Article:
This symposium is one of many discussions on the “Crises of Democracy” hosted by a number of institutions in a variety of locations, including Reid Hall in Paris and Trinity College Dublin. Panelists at Columbia will discuss issues affecting democracy across the globe, including "The Populist Appeal of Strongmen," "Weaponizing the Classics," and "Journalists at Risk."
Welcome and Introduction: Victoria Rosner (Columbia)
The Populist Appeal of Strongmen
The panel will address the role of “strongmen” in escalating or, indeed, provoking democratic crises. There will be an emphasis on the relationship between the representations of modern leaders and the political actions such figures advocate and implement. How can we interpret Putin’s umbrella scene during the world cup final or the praises during Trump’s first cabinet meeting in the context of rituals of power? What does Viktor Orbán’s stadium-building obsession in Hungary or Erdogan’s monumental presidential palace tell us about the nature of those regimes? How do academic disciplines—history, political science, art history, cultural anthropology, cultural studies or psychology—help us understand and explain the complex relationship between representations and the exercise of power? Curiously enough, the relationship between political action and the (self-) representations of leadership has generally escaped the attention of journalists and analysts thus far. The panel aims to bring that relationship to the limelight and to show that the myths and rituals supporting the imagery of the “strong leader” are often indicative of the emergence of authoritarian political practices in a democratic environment.
Ruth Ben Ghiat (NYU), "Strongman Body Politics"
Ido de Haan (Utrecht University), “Bonapartist leaders and the imaginary people”
Valentina B. Izmirlieva (Columbia), “Militarizing the Saints: Putin and Russian Orthodoxy”
Chair: María González Pendás (Columbia)
Weaponizing the Classics
The ancient world has always been used as supporting evidence for modern arguments - pro and anti democracy, pro and anti slavery, pro and anti various stances on colour, gender, labour, government etc. What has changed recently is the extreme polarisation of opinion in many places in the world, particularly in the US, and the manifestly unacceptable assumption that if the Greeks or Romans did or said something, it is by definition fine for us. So, instead of supporting evidence for a point of view, the ancient world becomes a weapon. This panel will explore the misuse of the Classics as well as identifying models from the ancient world that really might be helpful in addressing modern problems.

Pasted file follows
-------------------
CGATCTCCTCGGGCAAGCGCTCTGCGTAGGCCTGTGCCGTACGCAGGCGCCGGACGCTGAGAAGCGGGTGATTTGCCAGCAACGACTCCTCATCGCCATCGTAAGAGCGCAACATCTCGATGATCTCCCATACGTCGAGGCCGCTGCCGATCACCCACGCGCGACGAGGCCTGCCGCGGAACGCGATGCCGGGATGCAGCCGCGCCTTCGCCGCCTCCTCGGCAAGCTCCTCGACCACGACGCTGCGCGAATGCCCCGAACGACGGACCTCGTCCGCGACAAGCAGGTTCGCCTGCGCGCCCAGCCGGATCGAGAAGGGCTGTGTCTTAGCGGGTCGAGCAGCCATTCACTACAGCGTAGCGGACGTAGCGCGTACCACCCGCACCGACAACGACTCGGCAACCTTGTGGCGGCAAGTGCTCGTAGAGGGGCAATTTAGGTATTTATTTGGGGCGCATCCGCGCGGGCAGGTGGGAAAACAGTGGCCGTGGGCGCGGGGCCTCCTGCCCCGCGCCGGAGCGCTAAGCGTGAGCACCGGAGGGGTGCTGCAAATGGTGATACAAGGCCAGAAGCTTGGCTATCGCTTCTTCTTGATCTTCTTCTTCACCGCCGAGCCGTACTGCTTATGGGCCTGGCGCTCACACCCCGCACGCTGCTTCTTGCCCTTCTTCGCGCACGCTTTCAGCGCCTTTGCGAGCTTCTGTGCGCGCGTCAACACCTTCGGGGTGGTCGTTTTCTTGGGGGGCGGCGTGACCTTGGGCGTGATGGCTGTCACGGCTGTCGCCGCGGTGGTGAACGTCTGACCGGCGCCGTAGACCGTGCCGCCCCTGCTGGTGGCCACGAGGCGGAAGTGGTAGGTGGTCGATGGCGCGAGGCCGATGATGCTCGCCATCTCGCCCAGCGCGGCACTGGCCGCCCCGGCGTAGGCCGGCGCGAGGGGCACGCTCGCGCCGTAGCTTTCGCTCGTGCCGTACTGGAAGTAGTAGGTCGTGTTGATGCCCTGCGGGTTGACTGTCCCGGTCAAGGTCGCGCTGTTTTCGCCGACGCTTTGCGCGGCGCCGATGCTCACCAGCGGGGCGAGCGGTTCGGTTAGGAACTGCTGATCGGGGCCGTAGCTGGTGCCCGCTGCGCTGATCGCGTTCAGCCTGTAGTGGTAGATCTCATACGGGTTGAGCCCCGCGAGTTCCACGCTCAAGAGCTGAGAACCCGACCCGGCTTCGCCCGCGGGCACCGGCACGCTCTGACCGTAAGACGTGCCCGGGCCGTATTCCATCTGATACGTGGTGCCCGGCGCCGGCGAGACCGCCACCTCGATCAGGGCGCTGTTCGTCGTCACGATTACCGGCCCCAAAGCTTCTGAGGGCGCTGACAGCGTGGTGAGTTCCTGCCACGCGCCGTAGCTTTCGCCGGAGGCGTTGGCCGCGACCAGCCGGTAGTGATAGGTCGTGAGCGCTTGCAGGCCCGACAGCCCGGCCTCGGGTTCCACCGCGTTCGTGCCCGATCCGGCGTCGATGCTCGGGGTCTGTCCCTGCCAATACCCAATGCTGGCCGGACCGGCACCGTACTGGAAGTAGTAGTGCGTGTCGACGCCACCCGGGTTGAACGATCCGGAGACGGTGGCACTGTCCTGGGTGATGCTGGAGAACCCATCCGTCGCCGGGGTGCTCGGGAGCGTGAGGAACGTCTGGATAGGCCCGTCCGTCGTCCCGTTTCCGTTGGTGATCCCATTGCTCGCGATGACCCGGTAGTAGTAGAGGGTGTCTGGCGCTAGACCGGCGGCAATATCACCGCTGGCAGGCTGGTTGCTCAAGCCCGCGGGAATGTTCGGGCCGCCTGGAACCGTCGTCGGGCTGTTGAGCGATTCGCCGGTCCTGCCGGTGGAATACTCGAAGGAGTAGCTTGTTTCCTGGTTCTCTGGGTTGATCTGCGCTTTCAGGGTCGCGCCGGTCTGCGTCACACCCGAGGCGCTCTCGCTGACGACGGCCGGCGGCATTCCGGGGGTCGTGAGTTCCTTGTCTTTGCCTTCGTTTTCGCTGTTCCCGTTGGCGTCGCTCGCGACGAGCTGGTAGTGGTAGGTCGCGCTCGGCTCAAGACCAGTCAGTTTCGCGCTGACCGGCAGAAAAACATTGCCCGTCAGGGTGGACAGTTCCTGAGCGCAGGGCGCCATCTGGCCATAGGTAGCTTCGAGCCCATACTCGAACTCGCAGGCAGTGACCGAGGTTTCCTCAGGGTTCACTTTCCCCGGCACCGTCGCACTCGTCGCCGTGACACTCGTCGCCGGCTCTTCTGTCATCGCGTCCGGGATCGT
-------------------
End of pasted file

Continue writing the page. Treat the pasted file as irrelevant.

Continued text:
Brian McGing (TCD), 'The Founding Fathers, Polybius and the Decline of Government'
Dan-el Padilla Peralta (Princeton), "Racial Equity and the Production of Knowledge in Classics"
Marcus Folch (Columbia), “On Not Weaponizing the Classics: Historicism and Cultural Politics of Ethos"
Chair: Joseph Howley (Columbia)
Journalists at Risk
This discussion comes in the wake of the murder of Jamal Khashoggi and statements by the current administration characterizing the press as "the enemy of the people." This panel will address attacks on individual journalists, as well as the fourth estate in general, in order to better understand the contemporary context and also to put recent incidents in historical perspective
C.J. Chivers (New York Times Magazine), “Silencing Discussion and Dissent: Attacks on Journalists and Press Freedoms”
Kerry Paterson (Committee to Protect Journalists), “Press Freedom Under Fire”
Bruce Shapiro (Columbia), "Journalists, Authoritarians and Democratic Repair"
Chair: Rachel Nolan (Columbia)
Closing Remarks: Jane Ohlmeyer (Trinity College Dublin)
This event is co-organized with the Trinity College Long Room Hub Arts & Humanities Research Institute, the School of General Studies at Columbia, and the Harriman Institute.